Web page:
09/27/2005 11:00PM

Chess game for Cup Day

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AUBURN, Wash. - There will be more than the usual suspense on Friday morning when entries are drawn for Sunday's third Washington Cup Day program.

Of the 66 horses nominated for the six stakes to be contested, nine were nominated for two races. One - The Great Face - was nominated for three of the stakes. The Great Face, a talented and versatile 3-year-old trained by Tom Wenzel, was named to the $40,000 Trooper Seven Stakes for 3-year-olds at a mile, the $40,000 Chinook Pass Sprint for 3-year-olds and up at six furlongs, and the $50,000 Muckleshoot Tribal Classic for 3-year-olds and up at 1 1/16 miles.

Like most of the trainers who cross-nominated horses, Wenzel is keeping his options open regarding which race his horse will enter. Speed is The Great Face's primary weapon, so the trainer will be trying to determine which of the three races will come up lightest in terms of pace.

Trainer Jim Penney and his assistant, Kay Cooper, are in very much the same situation with Sabertooth, a former Longacres Mile winner who set a world record when he ran 6 1/2 furlongs here in May. Sabertooth's connections had been pointing him to the Chinook Pass Sprint, but they are now tempted by the Classic.

"It looks like the Classic is coming up a little short on speed, and there is no question that Sabertooth is best when he can have the lead to himself," said Cooper. "We'll have to give that race a long look, especially if there is a lot of other speed in the Sprint."

Cooper said the barn will send out at least four other runners on Washington Cup Day. Diamond View is set to run in the Sprint, Arco Iris will go in the $50,000 Belle Roberts for fillies and mares at 1 1/16 miles, Confidential Call will run in the $40,000 Trooper Seven, and Schoolin You is scheduled for the $40,000 Captain Condo for 2-year-olds at six furlongs.

Starbird Road iffy; No Giveaway out

Adding to the suspense is the status of Starbird Road, who figures to be among the favorites in the Sprint. Starbird Road, a 4-year-old son of Count the Time from the barn of trainer Sharon Ross, is coming off back-to-back six furlong wins in 1:08.40 and 1:08.20, but he suffered a setback last week.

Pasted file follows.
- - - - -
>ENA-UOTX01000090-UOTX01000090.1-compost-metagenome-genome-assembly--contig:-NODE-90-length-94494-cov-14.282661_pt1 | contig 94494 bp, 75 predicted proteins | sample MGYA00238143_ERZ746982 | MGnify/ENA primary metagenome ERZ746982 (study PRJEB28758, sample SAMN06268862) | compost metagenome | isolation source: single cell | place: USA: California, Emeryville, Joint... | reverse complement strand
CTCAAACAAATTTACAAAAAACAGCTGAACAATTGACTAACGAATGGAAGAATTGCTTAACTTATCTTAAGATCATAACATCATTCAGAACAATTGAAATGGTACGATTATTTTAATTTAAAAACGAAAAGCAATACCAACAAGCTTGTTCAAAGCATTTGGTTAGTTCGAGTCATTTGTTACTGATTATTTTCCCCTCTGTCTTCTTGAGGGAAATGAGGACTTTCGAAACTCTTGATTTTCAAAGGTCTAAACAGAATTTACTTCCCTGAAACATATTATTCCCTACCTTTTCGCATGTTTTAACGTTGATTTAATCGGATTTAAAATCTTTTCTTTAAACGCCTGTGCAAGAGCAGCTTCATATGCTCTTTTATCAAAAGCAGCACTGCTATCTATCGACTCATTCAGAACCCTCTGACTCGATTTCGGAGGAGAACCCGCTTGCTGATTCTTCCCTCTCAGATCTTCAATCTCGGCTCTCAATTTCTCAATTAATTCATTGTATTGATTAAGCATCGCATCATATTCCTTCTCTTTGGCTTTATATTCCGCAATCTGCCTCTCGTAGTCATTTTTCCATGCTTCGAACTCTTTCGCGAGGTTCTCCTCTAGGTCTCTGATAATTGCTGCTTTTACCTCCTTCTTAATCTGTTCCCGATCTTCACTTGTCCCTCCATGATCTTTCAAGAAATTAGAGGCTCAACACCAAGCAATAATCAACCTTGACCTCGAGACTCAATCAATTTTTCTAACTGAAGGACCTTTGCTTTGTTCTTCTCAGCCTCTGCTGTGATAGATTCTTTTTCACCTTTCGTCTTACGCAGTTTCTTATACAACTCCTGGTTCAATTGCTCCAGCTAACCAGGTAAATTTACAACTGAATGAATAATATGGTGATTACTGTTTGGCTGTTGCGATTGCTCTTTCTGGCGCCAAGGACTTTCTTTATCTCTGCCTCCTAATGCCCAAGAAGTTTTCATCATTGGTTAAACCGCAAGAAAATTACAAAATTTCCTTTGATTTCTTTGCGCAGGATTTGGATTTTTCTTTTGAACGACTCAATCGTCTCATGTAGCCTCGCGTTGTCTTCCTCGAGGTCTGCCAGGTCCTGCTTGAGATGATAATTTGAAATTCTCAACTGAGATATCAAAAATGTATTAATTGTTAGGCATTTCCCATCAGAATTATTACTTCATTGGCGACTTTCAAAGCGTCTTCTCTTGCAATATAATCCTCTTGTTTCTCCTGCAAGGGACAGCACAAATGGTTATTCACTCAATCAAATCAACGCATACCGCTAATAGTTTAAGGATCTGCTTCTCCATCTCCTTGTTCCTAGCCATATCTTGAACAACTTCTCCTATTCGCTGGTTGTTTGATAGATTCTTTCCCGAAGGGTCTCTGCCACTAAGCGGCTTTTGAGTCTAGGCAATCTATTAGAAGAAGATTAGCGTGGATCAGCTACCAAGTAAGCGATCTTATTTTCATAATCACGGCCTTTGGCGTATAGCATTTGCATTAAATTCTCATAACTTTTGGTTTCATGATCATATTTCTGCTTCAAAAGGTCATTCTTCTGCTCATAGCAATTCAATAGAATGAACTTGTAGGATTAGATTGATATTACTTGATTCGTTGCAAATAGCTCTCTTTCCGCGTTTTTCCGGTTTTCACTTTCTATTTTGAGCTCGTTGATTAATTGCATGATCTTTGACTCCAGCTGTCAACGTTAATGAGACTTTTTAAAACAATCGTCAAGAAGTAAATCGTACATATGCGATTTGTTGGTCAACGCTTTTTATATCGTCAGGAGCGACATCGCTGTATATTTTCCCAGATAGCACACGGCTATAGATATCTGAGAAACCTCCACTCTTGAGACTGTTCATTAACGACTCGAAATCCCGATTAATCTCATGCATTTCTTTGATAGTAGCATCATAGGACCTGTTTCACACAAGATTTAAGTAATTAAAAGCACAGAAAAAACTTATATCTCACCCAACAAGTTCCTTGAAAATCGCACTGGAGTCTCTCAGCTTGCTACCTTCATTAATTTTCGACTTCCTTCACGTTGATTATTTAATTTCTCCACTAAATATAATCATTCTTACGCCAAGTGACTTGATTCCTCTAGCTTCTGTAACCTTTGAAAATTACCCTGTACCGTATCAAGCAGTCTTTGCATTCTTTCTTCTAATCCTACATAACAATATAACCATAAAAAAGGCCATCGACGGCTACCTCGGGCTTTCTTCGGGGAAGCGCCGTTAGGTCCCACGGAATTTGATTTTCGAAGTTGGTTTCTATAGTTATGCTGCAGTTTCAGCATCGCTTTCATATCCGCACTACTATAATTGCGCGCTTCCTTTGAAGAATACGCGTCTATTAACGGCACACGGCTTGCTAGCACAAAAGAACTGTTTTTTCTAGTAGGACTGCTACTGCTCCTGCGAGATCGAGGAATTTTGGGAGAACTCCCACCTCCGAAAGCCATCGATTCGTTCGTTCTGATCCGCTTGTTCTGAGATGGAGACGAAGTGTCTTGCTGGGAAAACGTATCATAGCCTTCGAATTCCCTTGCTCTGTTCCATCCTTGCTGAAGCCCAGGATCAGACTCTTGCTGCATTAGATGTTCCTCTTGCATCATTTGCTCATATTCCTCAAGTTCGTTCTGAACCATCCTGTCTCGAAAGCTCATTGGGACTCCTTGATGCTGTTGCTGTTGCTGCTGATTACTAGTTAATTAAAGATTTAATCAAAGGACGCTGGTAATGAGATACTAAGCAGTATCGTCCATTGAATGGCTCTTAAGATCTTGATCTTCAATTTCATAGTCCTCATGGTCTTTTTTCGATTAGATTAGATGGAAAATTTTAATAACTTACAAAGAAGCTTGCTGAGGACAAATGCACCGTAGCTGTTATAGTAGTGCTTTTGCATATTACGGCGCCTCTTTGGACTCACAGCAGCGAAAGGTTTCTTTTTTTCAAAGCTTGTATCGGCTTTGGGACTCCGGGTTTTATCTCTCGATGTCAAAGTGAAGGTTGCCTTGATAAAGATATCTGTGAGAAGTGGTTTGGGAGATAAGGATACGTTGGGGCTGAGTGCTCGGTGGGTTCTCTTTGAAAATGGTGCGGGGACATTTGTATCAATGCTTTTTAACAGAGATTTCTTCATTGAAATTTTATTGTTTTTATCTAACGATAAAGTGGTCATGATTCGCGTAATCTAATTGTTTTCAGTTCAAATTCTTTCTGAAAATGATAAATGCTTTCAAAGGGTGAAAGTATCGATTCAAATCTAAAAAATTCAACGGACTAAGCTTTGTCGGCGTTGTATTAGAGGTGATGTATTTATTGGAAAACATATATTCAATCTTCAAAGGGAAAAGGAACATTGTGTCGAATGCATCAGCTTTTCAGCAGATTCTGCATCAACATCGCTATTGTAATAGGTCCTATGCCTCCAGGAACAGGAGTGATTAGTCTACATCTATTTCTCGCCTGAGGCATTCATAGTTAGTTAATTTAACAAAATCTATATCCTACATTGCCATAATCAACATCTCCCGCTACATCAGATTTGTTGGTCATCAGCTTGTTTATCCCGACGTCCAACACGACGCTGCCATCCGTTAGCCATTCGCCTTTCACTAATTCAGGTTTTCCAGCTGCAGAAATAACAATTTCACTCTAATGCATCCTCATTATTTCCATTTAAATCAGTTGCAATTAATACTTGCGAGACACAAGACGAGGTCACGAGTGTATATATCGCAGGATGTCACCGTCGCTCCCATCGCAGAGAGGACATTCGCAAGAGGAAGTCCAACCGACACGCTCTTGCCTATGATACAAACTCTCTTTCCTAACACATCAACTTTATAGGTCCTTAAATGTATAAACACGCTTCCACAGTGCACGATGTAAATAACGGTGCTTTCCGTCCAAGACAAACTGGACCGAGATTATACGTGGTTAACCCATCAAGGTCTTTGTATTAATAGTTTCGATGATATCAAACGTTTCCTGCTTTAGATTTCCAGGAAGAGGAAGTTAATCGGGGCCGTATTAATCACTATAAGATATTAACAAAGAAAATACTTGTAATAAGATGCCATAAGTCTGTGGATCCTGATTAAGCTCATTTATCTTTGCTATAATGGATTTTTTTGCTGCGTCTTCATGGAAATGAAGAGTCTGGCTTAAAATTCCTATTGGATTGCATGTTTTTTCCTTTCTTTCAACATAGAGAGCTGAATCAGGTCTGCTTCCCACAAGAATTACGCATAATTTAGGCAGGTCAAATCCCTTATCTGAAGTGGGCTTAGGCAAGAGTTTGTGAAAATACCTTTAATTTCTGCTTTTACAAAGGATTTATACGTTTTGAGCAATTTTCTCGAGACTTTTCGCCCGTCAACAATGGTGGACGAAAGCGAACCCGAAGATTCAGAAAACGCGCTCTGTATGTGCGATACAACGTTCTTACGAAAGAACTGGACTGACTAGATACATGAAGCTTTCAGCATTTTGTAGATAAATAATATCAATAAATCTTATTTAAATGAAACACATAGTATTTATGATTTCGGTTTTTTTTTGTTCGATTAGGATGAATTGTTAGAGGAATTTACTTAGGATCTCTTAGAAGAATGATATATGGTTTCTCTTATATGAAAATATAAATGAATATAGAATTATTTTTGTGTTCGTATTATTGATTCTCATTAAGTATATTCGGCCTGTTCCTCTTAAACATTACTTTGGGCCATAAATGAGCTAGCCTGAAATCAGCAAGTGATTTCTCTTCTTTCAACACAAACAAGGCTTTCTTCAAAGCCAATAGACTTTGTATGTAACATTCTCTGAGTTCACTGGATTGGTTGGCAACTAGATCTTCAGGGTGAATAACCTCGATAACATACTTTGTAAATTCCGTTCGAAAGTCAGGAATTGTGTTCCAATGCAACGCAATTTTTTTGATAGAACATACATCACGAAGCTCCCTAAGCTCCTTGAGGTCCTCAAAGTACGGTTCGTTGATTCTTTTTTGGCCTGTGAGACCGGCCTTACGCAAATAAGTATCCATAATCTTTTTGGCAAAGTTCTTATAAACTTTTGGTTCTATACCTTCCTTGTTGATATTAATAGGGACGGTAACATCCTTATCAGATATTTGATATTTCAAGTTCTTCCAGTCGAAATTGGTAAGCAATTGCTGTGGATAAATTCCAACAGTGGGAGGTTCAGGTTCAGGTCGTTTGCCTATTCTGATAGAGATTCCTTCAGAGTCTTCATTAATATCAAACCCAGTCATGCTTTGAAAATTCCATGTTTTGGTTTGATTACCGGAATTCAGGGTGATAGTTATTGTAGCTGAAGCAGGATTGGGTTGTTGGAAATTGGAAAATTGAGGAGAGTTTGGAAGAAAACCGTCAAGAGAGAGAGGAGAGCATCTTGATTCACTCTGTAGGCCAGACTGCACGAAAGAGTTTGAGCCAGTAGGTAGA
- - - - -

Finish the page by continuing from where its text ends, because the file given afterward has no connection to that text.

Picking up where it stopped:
"He was coming off the track last Wednesday morning, and a loose horse ran into him," said Ross. "It was a pretty good collision, and it messed up his hind end. He jogged okay on Monday and he galloped on Tuesday, but he is still a little sore. We'll just have to see how he comes along. We won't run him unless he is right, and it will probably be a game-day decision."

Unfortunately, the suspense is over regarding the Longacres Mile winner, No Giveaway, who races for owner Herman Sarkowsky. Trainer Grant Forster had been battling an abscess in No Giveaway's front foot in an attempt to get him ready for the Classic, but he ran out of time.

"He's out," said Forster. "Mr. Sarkowsky said not to run him unless he was 100 percent, and we couldn't honestly say he was 100 percent. We'll give him a little more time, then we might take him down to Santa Anita."

Forster will not be without an entry in the Classic. He will run Skyrider, a lightly raced 4-year-old who has not raced since July 2, when he defeated $25,000 company at a mile.

"I'm trying to do my Charlie Whittingham impersonation and get him ready off works," said the trainer. "We had big hopes for him this year, but he got sidelined by a couple of illnesses."

Buying trip to Kentucky

Several local trainers were in Kentucky last week, restocking their shelves at Keeneland's mammoth September yearling sale.

Trainer Howard Belvoir said he bought nine yearlings, topped by a Broken Vow colt for $40,000. Tim McCanna said he bought 16 with price tags ranging from $25,000 to $2,500, and Frank Lucarelli said he bought 10 with a high price of $17,000.

At the high end, trainer Junior Coffey bought two yearlings for a total of $100,000, including a Lemon Drop Kid colt for $55,000, and Dick Wright bought six, topped by a Devil His Due colt who sold for $90,000.

Trainers Terry Gillihan and Roy Lumm, owners Mike Feuerborn and Ron Crockett, and bloodstock agent Dana Halvorson were also active.

"Between the guys here and the guys at Hastings, we probably brought 80 or 90 head back to the Northwest," Belvoir estimated.

O'Neill buys fillies promising fillies

Meanwhile, Southern California trainer Doug O'Neill has been doing some of his shopping on the local backstretch. O'Neill has recently purchased three talented 2-year-old fillies here for California clients. First was Nifty Zipper, who ran a very good second to allowance rivals at Fairplex on Monday after winning her first two races. More recently, O'Neill purchased maiden special weight winner Evening Escort from the barn of Frank Lucarelli, and Horse B With You, who won her debut on the $30,000 level, from the barn of Tim McCanna.